Lawmakers to CFTC: keep swap dealer rule narrow

WASHINGTON (Reuters) - Two U.S. lawmakers warned regulators on Thursday not to cast too wide a net over companies that trade swaps as the agency works to finalize rules defining who is designated as a swap dealer.

Chairman of the Commodity Futures Trading Commission Gary Gensler testifies before the Senate Banking, Housing and Urban Affairs committee hearing on Continued Oversight on the Implementation of the Wall Street Reform Act on Capitol Hill in Washington December 6, 2011. REUTERS/Yuri Gripas

In a letter to Commodity Futures Trading Commission Chairman Gary Gensler, the top Democrat and top Republican on the Senate and House of Representatives agriculture committees said they feared an overly broad definition would harm businesses that use swaps to hedge risks, such as oil price moves or interest-rate fluctuations.

“We would urge the commission to consider that many commercial end-users, particularly those with inherent physical commodity price risk, actively trade in swaps to facilitate hedging of those risks,” wrote Senate Agriculture Chairwoman Debbie Stabenow and House Agriculture Chairman Frank Lucas.

“The final rule should clarify that these activities do not constitute “swap dealing.”

The 2010 Dodd-Frank Wall Street overhaul law requires the Securities and Exchange Commission and CFTC to jointly impose stringent new regulatory requirements on companies such as Goldman Sachs Group Inc and Morgan Stanley, which deal heavily in derivatives products.

Any company dubbed a swap dealer or major trader of swaps will be required to set aside more capital and margin. Dealers will also be subject to new business conduct standards.

Lawmakers and “end-user” companies such as General Electric Co and Ford Motor Co that use swaps to shield themselves from market risks such as commodity price and interest-rate moves fear regulators may go too far and subject them to the regulations.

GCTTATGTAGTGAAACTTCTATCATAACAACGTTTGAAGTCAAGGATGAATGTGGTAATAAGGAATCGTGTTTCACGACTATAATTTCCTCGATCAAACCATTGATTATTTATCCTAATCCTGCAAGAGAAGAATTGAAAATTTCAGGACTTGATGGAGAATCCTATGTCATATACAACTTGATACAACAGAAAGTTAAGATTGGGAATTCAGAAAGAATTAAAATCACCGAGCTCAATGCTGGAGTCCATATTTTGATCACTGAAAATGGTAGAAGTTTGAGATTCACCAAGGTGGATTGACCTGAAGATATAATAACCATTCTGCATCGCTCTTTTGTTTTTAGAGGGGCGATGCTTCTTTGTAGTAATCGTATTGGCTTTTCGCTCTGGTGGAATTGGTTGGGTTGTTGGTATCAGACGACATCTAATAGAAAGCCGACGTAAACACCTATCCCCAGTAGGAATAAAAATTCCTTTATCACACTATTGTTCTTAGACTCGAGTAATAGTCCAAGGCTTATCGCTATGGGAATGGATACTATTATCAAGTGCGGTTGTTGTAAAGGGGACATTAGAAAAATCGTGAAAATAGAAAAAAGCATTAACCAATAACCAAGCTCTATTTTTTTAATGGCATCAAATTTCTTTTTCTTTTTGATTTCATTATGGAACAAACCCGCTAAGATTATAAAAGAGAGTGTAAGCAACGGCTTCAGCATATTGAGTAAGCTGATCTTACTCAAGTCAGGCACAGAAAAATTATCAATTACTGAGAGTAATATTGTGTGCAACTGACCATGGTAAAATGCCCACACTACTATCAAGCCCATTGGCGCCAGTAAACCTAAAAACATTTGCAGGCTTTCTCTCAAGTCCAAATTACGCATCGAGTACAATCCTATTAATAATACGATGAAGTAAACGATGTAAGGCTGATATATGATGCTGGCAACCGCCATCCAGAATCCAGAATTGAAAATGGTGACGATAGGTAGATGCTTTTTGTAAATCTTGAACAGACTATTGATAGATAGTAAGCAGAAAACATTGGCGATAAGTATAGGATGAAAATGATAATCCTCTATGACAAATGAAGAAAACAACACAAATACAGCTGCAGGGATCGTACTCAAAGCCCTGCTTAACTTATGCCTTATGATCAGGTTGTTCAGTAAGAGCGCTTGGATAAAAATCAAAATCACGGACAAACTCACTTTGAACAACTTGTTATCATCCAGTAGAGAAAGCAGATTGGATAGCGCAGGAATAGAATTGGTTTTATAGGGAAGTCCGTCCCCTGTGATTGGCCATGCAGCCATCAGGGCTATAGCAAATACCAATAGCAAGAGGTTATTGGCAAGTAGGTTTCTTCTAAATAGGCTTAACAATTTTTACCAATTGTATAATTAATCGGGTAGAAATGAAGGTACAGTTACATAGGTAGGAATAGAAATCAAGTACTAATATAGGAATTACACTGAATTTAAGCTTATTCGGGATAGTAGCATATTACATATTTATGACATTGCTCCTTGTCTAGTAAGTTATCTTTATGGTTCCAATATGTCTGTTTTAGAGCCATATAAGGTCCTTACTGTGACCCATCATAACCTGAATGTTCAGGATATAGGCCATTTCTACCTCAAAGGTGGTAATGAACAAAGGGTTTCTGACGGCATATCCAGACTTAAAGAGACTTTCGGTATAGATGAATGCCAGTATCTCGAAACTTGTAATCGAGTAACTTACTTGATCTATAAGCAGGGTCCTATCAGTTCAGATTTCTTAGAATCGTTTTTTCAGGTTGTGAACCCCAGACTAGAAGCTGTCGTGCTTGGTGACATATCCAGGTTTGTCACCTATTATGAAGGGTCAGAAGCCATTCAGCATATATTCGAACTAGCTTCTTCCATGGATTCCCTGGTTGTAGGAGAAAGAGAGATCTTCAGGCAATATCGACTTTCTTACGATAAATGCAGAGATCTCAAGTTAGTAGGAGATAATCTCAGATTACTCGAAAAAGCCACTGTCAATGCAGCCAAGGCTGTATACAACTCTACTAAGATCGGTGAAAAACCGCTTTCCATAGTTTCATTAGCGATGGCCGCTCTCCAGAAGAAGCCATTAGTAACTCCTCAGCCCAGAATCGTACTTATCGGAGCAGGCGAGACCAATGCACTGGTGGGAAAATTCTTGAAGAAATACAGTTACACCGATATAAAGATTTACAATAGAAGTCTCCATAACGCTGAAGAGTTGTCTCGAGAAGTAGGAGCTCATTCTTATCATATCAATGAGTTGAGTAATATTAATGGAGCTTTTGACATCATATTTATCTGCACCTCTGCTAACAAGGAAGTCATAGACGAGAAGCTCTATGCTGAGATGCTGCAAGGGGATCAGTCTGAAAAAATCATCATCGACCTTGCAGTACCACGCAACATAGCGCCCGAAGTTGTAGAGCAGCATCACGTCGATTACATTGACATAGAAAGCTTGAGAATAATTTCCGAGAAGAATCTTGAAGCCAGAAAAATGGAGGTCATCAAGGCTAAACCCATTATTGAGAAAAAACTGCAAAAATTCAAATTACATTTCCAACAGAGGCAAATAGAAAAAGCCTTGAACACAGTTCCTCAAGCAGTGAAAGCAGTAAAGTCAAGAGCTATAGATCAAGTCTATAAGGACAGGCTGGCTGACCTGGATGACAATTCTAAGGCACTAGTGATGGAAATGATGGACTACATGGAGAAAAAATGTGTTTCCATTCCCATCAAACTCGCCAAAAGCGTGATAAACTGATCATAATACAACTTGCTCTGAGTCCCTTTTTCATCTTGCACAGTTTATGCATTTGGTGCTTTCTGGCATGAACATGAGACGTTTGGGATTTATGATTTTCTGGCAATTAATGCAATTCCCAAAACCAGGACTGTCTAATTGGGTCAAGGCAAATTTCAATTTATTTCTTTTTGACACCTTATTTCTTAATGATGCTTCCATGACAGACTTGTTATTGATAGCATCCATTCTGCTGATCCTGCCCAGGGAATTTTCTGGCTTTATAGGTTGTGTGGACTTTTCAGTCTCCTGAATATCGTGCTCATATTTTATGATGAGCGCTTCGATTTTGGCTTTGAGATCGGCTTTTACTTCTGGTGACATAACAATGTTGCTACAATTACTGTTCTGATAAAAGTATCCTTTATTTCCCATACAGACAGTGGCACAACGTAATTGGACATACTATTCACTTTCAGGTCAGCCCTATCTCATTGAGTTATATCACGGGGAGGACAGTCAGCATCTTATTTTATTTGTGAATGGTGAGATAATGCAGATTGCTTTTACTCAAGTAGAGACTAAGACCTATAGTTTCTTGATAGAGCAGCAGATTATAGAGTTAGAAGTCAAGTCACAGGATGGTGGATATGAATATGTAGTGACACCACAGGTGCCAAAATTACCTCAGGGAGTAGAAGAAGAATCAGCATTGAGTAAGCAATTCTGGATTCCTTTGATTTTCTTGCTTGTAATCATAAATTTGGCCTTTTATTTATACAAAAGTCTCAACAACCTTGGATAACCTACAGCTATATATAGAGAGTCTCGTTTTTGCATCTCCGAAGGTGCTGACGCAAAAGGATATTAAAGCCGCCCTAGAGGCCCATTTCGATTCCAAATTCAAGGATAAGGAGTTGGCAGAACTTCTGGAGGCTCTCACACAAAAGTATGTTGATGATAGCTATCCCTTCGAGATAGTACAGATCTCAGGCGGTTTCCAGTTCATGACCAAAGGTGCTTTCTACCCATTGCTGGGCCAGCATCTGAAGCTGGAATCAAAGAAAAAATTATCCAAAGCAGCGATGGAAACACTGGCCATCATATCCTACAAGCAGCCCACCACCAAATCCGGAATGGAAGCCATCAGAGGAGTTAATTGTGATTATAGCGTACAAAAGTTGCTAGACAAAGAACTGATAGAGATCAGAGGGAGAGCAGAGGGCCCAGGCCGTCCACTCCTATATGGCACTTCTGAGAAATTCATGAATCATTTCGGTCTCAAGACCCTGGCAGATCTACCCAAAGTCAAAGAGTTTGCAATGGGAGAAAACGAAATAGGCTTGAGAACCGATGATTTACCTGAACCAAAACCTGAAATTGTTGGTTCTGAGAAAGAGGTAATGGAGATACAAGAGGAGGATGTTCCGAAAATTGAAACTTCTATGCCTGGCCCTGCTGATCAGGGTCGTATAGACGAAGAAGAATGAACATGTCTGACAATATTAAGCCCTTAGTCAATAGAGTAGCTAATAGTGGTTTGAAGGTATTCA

Regulators have long since missed a deadline to write the final swap dealer definition rule, but for months now, they have continued to delay a final vote as they struggle to agree on a final definition.

Gensler told reporters earlier this month that regulators are “very, very close” to finishing the rule.

On March 15, the SEC also released its own economic analysis using data on credit derivatives to help inform how the final rule will be crafted. The agency said it would accept comments on the analysis and finalize the rule with the CFTC in the next several weeks.

One area of disagreement between the SEC and CFTC has centered on what threshold should be used to determine which companies will be classified as swap dealers.

Earlier this month, the CFTC and SEC were in talks about setting the threshold at $3 billion, which would be based on the notional value of a company’s annual swaps trade.

Stabenow and Lucas, who each chair the congressional committees that oversee the CFTC, did not make any specific recommendations on how to craft the definition. But they stressed regulators should ensure that credit institutions that offer loans in connection with swaps should not be subjected to the same regulations swap-dealing banks will face.

They noted that it was the intent of Congress to exempt these smaller credit institution from the swap dealer rules.

“This provision ensures that the flow of credit can continue between businesses and small to mid-size lenders and farm credit institutions,” they wrote.

Editing by Andre Grenon